Hal Sutton: ‘Feel Sorry For Tiger Woods’

In 1996, Tiger Woods, then an amateur, shot a 77 – the worst score of his U.S. Open career.

Then Thursday happened.

Woods started Chambers Bay about as poorly as reasonably possible, bogeying four of the first six holes. Things didn’t get much better, either. Woods shot an 80 – his third time shooting in the 80s this season – and finished the day tied for 152nd.

He has virtually no chance of making the weekend cut.

“I feel sorry for him right now,” former Ryder Cup captain and 1993 PGA Championship winner Hal Sutton said on CBS Sports Radio’s Tiki and Tierney. “I know he’s searching. He can’t really find it. Every day is a new experience, and I can guarantee he’s going to the golf course and hoping something clicks for him.”

As Brandon Tierney observed, nobody wants to bury Woods. Nobody wants to say his career is over. But he’s 39 years old, he hasn’t won a major in seven years, and – at least lately – he’s been embarrassing himself on a monthly, if not weekly, basis. Heck, two weeks ago, he shot a third-round 85 at the Memorial – his highest score as a pro – and finished with a 14-over-302, the highest 72-hole score of his career.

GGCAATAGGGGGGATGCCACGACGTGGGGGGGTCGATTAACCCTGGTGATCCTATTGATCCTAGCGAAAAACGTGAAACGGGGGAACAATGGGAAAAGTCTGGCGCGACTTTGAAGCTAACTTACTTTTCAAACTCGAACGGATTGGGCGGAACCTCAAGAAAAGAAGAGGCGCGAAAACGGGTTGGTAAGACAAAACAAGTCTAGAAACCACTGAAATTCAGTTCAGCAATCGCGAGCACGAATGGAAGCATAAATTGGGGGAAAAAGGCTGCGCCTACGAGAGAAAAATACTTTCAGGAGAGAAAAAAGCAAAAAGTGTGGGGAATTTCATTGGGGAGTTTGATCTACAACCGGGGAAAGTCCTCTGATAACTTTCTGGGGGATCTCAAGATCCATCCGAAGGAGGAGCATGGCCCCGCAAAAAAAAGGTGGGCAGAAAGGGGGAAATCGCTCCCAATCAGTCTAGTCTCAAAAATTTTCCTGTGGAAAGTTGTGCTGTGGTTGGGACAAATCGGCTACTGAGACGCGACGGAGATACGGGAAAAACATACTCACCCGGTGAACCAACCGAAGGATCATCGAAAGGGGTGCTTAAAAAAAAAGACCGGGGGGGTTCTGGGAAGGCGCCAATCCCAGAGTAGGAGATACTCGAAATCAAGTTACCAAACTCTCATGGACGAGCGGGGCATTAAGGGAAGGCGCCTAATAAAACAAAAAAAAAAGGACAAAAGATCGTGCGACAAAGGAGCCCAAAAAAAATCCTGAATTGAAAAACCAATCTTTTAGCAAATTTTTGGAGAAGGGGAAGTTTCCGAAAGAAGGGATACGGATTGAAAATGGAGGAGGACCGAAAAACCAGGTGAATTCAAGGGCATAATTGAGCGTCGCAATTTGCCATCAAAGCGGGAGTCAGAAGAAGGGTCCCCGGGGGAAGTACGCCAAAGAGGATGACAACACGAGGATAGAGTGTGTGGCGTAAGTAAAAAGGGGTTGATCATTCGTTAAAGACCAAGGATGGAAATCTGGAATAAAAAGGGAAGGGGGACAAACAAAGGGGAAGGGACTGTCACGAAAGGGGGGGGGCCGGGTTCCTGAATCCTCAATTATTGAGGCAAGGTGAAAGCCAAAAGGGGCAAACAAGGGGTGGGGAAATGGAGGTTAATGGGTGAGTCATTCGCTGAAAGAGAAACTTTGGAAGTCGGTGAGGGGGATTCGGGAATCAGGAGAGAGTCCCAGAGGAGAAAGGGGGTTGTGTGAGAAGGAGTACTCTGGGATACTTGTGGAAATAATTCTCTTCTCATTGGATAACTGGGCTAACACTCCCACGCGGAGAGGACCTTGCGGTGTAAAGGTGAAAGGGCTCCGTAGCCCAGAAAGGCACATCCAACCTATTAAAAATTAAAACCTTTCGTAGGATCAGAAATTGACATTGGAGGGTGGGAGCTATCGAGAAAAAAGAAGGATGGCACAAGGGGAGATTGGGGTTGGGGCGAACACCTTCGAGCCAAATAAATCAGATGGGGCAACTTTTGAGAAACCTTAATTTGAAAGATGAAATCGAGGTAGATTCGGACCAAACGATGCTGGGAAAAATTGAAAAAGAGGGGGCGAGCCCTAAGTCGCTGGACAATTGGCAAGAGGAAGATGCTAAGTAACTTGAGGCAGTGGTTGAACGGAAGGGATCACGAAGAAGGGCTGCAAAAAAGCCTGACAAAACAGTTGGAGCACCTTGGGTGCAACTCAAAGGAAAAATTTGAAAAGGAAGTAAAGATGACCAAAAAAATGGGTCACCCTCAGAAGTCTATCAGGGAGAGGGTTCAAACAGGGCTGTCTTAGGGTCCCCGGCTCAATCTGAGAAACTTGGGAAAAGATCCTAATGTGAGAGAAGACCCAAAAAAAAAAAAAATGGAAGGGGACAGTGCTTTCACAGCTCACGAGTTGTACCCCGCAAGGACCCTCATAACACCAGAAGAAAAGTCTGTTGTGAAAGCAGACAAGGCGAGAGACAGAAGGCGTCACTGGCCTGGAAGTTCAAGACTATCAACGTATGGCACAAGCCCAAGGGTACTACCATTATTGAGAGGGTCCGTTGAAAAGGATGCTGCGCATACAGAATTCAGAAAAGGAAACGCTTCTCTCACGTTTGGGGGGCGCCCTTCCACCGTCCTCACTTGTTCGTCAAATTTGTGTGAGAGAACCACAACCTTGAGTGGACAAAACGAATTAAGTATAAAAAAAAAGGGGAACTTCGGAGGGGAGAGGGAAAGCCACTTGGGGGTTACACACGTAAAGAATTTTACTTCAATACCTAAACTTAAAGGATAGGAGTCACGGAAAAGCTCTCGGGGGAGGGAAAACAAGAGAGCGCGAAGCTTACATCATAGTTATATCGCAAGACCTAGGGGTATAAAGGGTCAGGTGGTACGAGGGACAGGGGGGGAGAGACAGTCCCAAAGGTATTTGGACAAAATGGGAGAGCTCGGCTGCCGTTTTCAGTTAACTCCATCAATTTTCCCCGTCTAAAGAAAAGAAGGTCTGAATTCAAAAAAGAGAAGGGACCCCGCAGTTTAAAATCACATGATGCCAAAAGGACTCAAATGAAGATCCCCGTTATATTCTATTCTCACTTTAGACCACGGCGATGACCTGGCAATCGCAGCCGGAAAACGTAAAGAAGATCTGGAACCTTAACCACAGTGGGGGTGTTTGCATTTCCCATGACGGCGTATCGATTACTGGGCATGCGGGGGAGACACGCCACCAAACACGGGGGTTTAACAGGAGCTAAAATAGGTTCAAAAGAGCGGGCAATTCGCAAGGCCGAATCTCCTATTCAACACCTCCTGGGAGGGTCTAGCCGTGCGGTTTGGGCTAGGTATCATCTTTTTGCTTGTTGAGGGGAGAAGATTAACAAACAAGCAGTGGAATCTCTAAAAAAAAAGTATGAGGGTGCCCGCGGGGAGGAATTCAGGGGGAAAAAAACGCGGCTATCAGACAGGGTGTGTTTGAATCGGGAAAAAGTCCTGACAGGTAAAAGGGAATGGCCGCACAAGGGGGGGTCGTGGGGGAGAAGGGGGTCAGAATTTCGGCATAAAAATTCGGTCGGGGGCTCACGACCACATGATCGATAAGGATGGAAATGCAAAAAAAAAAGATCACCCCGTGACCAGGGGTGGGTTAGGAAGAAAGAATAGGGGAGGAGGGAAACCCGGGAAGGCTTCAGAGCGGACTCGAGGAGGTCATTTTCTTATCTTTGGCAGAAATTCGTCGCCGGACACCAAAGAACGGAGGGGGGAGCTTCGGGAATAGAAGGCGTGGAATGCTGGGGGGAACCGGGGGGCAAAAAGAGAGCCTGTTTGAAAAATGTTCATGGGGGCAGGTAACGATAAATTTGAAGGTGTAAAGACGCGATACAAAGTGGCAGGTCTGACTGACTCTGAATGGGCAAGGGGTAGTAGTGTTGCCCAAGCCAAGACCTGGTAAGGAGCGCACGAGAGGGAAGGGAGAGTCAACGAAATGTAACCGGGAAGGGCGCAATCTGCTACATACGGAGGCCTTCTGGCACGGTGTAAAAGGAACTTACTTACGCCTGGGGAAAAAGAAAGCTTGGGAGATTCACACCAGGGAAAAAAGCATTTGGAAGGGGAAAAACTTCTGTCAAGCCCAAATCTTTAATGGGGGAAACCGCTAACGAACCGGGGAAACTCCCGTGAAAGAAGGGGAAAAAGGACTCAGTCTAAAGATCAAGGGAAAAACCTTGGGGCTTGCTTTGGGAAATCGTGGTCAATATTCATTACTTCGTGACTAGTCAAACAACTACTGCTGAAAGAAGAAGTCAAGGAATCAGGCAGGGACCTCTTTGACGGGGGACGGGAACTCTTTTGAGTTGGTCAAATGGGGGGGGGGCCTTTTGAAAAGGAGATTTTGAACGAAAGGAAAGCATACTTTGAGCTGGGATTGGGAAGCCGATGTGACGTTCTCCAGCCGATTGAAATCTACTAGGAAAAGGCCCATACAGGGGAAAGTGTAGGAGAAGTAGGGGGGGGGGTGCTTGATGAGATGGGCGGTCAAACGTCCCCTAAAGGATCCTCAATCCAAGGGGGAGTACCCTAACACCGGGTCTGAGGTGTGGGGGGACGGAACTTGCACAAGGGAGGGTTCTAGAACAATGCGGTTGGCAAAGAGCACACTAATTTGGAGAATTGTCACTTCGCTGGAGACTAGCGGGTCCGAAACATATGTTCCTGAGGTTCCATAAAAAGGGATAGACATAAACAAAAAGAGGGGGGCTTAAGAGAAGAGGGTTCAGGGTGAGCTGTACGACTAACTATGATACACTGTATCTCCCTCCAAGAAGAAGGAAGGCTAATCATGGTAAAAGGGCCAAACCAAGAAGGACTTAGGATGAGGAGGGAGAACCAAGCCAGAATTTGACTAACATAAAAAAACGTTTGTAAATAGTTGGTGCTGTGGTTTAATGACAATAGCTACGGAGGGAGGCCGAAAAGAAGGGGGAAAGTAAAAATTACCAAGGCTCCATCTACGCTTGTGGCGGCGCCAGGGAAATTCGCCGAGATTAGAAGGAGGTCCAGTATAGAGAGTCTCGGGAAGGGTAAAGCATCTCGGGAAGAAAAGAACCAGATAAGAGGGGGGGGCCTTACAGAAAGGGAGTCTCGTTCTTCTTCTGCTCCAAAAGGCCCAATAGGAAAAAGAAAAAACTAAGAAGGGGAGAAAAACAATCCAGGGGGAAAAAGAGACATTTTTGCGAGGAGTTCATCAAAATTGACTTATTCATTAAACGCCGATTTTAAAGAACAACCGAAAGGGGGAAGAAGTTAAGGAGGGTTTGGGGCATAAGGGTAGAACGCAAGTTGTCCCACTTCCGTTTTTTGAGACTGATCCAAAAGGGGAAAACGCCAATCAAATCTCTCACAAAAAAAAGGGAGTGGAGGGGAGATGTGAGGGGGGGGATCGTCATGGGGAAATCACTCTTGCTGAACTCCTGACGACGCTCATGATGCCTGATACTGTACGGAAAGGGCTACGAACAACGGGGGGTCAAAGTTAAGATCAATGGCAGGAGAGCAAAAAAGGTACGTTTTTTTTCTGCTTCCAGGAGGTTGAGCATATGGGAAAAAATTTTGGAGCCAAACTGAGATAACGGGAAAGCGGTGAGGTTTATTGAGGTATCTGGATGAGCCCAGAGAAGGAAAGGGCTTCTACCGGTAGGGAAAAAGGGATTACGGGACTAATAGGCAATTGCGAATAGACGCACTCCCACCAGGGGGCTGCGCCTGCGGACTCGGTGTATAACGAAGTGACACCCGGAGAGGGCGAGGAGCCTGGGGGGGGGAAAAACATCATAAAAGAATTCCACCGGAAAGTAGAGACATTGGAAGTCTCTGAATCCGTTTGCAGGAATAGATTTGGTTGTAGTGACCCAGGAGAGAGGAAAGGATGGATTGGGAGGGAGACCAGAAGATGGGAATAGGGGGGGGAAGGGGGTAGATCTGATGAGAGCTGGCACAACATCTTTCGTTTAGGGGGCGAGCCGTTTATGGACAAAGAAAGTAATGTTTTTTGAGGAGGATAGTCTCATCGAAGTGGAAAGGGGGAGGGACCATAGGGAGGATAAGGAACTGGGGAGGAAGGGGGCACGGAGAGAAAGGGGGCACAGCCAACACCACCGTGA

Woods’ best days certainly seem far, far behind him, but what advice would Sutton give him?

“I’d tell him he’s got to have level hips through the impact area,” Sutton said. “He’s just going under the ball. His legs are way too active and he’s got to get on top of the golf ball again. I don’t see him doing that. I don’t think he’s asking anybody that really knows, to be quite honest with you.”

Sutton then got technical.

“His hip’s dropping because his legs are too active,” he explained. “His legs are going too fast. When you try to get to your left side too fast, then your right hip drops and that gets you under the ball, and then you’ve got to flip your hands in order to catch impact. You got to slow your body down – after it’s already gone too far – and flip your hands. And (nobody) knows what you’re going to get from there. You could get anything from there.”

Woods has gotten exactly that. His shots are going everywhere – and he doesn’t seem to have any answers.

Of course, the problem, as Sutton explained, could be as much mental as it is physical.

“Let me tell you where this all starts, in my opinion,” Sutton said. “When Tiger came out there and was setting everything on fire, he was the longest player out there. All of a sudden, he’s not the longest player out there – and that’s hard to accept. He’s trying to stay up with everybody else and be the cutting edge, so to speak. As we get older, that gets harder to accept – that maybe I’m not going to be that. He just doesn’t want to accept that. He’s still great and can do great things if he’ll live with who he is instead of who he wants to be.”

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